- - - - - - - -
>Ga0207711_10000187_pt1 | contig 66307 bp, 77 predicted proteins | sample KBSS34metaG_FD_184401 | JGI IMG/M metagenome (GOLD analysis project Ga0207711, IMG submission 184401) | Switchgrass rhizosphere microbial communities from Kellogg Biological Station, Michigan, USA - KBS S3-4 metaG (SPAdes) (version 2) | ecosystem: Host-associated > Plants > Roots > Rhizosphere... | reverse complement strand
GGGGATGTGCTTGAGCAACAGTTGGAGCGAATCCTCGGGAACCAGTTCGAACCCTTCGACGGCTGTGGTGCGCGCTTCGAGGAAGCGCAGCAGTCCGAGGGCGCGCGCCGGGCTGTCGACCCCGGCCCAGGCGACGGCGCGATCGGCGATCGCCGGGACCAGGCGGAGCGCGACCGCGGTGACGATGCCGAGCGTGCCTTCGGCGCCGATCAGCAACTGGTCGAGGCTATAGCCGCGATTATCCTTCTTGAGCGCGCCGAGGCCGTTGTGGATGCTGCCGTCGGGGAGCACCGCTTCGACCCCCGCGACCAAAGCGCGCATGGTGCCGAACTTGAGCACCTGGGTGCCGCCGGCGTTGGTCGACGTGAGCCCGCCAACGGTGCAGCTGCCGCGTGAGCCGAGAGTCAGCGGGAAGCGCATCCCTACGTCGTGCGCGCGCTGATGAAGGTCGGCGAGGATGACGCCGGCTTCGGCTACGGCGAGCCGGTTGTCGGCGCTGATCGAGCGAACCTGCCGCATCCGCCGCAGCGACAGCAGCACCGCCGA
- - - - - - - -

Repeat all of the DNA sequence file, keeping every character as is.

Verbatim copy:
>Ga0207711_10000187_pt1 | contig 66307 bp, 77 predicted proteins | sample KBSS34metaG_FD_184401 | JGI IMG/M metagenome (GOLD analysis project Ga0207711, IMG submission 184401) | Switchgrass rhizosphere microbial communities from Kellogg Biological Station, Michigan, USA - KBS S3-4 metaG (SPAdes) (version 2) | ecosystem: Host-associated > Plants > Roots > Rhizosphere... | reverse complement strand
GGGGATGTGCTTGAGCAACAGTTGGAGCGAATCCTCGGGAACCAGTTCGAACCCTTCGACGGCTGTGGTGCGCGCTTCGAGGAAGCGCAGCAGTCCGAGGGCGCGCGCCGGGCTGTCGACCCCGGCCCAGGCGACGGCGCGATCGGCGATCGCCGGGACCAGGCGGAGCGCGACCGCGGTGACGATGCCGAGCGTGCCTTCGGCGCCGATCAGCAACTGGTCGAGGCTATAGCCGCGATTATCCTTCTTGAGCGCGCCGAGGCCGTTGTGGATGCTGCCGTCGGGGAGCACCGCTTCGACCCCCGCGACCAAAGCGCGCATGGTGCCGAACTTGAGCACCTGGGTGCCGCCGGCGTTGGTCGACGTGAGCCCGCCAACGGTGCAGCTGCCGCGTGAGCCGAGAGTCAGCGGGAAGCGCATCCCTACGTCGTGCGCGCGCTGATGAAGGTCGGCGAGGATGACGCCGGCTTCGGCTACGGCGAGCCGGTTGTCGGCGCTGATCGAGCGAACCTGCCGCATCCGCCGCAGCGACAGCAGCACCGCCGA